• A ureteroscope is put through your urethra and bladder into your ureter. The ureteroscope is a long thin tube with a light and magnifying glass on the end. Your doctor will put instruments like tiny forceps through the scope to grab small stones. Larger ones are shattered (broken into tiny sand-like pieces) using a machine such as a drill, ultrasound, or laser. These tiny pieces of stone will be passed in your urine in the next few days.

  • Ureteral stent: This is a small bendable tube that is placed inside your ureter. A stent may help the broken pieces of stone pass and help the lining of the ureter heal.

After the procedure:

You will be taken to the recovery room. You will stay there until you wake up. You will then be taken back to your room or will be allowed to go home. Do not get out of bed until your caregiver says it is OK.

  • Activity: Your caregiver will tell you when it is OK to get out of bed. Call your caregiver before getting up for the first time. If you feel weak or dizzy, sit or lie down right away. Then call your caregiver.

  • Prevent constipation: High-fiber foods, extra liquids, and regular exercise can help you prevent constipation. Examples of high-fiber foods are fruit and bran. Prune juice and water are good liquids to drink. Regular exercise helps your digestive system work. You may also be told to take over-the-counter fiber and stool softener medicines. Take these items as directed.

  • Deep breathing and coughing: This will help decrease your risk for a lung infection after surgery.

    • Hold a pillow tightly against your incision when you cough to help decrease pain. Take a deep breath and hold it for as long as you can. Deep breaths help open your airways. Let the air out and follow with a strong cough. Spit out any mucus you cough up. Repeat the steps 10 times every hour.

    • You may be given an incentive spirometer to help you take deep breaths. Put the plastic piece into your mouth and take a slow, deep breath. Let out your breath and cough. Repeat the steps 10 times every hour.

  • You will be able to drink liquids and eat certain foods once your stomach function returns after surgery. You may be given ice chips at first. Then you will get liquids such as water, broth, juice, and clear soft drinks. If your stomach does not become upset, you may then be given soft foods, such as ice cream and applesauce. Once you can eat soft foods easily, you may slowly begin to eat solid foods.

  • Drinking liquids: Follow your caregiver's advice about how much liquid you should drink. For most people, good liquids to drink are water, juices, and milk. Limit the amount of caffeine you drink. Caffeine may be found in coffee, tea, soda, and sports foods and drinks. It is very important to drink fluids after kidney stone removal. This helps clean out any remaining small pieces of stone. Drink liquids in the evening to be sure that you will make urine through the night.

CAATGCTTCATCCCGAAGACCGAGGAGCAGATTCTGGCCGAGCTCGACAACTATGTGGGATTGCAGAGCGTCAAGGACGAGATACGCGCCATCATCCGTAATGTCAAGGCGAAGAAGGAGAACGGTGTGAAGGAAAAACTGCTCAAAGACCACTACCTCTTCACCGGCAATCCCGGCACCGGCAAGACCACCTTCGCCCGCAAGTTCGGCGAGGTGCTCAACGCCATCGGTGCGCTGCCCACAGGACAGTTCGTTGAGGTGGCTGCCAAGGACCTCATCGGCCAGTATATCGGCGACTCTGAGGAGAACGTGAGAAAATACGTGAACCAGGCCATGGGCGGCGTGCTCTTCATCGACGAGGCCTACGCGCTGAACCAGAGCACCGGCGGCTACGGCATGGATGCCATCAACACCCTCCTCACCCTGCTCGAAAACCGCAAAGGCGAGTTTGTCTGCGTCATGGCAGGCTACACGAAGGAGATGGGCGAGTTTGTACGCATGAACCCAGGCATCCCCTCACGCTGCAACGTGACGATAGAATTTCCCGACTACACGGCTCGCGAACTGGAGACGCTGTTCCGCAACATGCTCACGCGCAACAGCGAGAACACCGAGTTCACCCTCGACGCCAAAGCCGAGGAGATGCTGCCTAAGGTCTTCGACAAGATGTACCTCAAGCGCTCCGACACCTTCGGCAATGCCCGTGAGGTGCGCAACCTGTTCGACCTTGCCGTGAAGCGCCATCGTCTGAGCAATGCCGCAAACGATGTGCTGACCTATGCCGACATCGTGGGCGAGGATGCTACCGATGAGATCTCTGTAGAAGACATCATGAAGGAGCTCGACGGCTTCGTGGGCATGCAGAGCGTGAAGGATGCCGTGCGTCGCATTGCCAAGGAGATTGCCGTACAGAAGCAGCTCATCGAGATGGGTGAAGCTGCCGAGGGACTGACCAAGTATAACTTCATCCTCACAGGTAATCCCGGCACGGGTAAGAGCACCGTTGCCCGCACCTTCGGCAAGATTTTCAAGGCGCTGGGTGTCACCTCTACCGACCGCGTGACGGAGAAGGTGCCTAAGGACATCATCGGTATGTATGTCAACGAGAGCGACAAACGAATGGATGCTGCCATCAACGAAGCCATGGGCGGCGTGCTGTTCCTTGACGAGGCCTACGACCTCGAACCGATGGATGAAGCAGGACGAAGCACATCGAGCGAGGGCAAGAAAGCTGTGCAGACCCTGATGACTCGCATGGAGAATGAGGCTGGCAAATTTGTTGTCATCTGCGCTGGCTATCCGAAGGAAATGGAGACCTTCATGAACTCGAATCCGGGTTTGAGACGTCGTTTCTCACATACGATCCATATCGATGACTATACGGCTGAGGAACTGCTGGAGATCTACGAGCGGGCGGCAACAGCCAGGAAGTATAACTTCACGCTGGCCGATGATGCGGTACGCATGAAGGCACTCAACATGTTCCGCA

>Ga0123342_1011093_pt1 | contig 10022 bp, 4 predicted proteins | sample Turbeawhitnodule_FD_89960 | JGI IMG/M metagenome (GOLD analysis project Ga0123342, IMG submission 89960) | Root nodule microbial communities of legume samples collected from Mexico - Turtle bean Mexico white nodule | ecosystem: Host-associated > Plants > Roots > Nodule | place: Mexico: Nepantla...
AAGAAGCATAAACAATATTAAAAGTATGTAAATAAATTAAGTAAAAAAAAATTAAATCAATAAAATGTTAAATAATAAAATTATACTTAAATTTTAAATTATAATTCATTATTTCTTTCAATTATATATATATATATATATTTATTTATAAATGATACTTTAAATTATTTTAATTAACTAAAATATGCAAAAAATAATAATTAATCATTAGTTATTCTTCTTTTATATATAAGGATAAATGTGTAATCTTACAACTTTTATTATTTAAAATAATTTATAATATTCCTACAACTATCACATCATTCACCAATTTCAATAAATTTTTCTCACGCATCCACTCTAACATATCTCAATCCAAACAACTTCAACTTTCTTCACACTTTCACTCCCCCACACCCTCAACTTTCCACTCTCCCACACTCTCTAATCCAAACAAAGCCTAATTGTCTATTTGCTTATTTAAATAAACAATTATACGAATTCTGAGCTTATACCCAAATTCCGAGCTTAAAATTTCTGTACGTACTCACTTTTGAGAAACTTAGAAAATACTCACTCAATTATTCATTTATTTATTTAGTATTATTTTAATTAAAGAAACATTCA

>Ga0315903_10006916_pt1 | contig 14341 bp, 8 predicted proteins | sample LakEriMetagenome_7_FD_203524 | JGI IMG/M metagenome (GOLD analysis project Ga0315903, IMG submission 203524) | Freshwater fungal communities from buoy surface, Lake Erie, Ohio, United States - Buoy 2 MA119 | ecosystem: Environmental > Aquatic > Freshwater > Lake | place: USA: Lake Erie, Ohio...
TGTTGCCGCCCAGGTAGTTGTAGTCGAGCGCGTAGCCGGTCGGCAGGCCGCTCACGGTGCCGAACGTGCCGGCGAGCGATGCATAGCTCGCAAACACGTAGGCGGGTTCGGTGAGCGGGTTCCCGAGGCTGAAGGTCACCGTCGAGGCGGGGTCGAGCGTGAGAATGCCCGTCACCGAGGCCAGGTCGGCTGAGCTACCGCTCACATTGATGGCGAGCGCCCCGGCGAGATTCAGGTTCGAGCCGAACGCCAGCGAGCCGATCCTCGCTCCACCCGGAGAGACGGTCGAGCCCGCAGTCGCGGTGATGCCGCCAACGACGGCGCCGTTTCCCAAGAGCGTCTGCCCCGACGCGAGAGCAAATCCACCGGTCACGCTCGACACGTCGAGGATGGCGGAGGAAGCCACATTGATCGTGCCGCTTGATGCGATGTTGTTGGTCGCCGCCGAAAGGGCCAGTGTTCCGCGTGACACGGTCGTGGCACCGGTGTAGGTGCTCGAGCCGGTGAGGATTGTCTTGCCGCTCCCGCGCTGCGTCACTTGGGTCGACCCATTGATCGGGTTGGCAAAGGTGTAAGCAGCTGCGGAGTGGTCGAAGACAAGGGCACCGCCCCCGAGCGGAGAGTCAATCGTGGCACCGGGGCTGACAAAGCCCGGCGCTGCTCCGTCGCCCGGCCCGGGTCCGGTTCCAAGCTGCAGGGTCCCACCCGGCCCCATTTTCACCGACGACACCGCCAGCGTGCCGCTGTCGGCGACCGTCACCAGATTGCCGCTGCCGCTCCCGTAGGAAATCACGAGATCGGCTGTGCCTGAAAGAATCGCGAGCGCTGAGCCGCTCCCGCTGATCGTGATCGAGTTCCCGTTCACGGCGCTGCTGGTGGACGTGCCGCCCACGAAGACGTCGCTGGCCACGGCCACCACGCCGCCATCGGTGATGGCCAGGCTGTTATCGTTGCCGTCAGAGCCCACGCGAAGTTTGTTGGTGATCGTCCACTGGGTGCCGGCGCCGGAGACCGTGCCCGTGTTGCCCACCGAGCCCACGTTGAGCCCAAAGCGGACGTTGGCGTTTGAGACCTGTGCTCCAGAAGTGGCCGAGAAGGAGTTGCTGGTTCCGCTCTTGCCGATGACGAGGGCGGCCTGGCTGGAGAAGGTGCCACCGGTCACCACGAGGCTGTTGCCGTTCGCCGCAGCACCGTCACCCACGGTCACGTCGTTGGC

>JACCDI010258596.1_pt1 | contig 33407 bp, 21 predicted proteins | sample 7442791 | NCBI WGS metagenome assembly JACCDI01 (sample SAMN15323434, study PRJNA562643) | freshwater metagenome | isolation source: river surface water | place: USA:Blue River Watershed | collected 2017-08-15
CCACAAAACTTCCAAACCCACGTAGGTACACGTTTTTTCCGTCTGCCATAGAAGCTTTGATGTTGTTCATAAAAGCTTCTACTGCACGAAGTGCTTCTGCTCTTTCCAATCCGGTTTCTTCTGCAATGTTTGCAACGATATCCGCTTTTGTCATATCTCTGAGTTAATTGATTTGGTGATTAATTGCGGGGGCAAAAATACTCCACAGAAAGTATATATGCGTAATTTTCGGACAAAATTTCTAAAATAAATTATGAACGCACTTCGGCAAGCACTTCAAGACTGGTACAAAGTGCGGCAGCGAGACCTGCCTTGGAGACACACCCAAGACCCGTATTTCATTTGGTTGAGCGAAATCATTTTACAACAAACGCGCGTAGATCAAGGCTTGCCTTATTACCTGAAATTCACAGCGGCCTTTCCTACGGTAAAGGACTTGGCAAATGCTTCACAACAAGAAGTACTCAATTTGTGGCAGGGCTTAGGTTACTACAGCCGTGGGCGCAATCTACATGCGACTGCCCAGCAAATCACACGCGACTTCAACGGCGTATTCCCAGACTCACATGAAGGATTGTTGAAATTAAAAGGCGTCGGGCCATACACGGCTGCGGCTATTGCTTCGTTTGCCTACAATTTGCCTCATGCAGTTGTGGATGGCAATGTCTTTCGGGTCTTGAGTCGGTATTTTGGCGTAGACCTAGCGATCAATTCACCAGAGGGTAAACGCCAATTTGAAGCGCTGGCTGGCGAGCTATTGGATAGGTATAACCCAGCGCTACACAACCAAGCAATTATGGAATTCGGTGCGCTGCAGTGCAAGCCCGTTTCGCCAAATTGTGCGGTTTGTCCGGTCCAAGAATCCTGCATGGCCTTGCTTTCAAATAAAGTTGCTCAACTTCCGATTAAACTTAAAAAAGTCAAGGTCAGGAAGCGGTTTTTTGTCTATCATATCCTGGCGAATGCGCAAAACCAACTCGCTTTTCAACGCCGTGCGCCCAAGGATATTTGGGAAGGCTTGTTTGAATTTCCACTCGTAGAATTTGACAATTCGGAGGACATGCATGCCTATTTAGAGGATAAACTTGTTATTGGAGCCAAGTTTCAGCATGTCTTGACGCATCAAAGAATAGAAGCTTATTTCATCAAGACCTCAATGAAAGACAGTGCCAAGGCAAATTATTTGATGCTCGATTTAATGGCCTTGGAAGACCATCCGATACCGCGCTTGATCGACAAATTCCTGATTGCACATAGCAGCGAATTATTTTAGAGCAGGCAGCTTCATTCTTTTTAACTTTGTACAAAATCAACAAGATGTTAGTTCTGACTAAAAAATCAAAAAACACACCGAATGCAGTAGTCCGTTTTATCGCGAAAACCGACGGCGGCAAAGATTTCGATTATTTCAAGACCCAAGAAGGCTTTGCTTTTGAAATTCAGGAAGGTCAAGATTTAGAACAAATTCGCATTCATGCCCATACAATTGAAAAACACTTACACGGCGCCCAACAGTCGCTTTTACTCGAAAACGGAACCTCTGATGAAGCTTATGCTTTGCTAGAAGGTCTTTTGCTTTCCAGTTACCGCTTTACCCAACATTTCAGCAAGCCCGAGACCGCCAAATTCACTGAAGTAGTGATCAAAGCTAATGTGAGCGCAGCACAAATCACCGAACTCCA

• Intake and output: Your caregivers may need to know the amount of liquid you are getting. They may also need to know how much you are urinating. Caregivers often call this "I&O".

    • Ask your caregiver how much liquid you should be drinking. Write down how much you are drinking, and tell your caregiver.

    • Caregivers may need to strain your urine to check for stones. Do not flush your urine down the toilet unless caregivers say it is OK.
      Look for Stones in the Filter

  • Medicines:

    • Antibiotics: This medicine is given to help treat or prevent an infection caused by bacteria.

    • Antinausea medicine: This medicine may be given to calm your stomach and to help prevent vomiting.

    • Pain medicine: Caregivers may give you medicine to take away or decrease your pain.

      • Do not wait until the pain is severe to ask for your medicine. Tell caregivers if your pain does not decrease. The medicine may not work as well at controlling your pain if you wait too long to take it.

      • Pain medicine can make you dizzy or sleepy. Prevent falls by calling a caregiver when you want to get out of bed or if you need help.

    • Stool softeners: This medicine makes it easier for you to have a bowel movement. You may need this medicine to treat or prevent constipation.

  • Pressure stockings: These are long, tight stockings that put pressure on your legs to promote blood flow and prevent clots. You may need to wear pressure stockings before or after surgery or if you have poor circulation (blood flow).

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The above information is an educational aid only. It is not intended as medical advice for individual conditions or treatments. Talk to your doctor, nurse or pharmacist before following any medical regimen to see if it is safe and effective for you.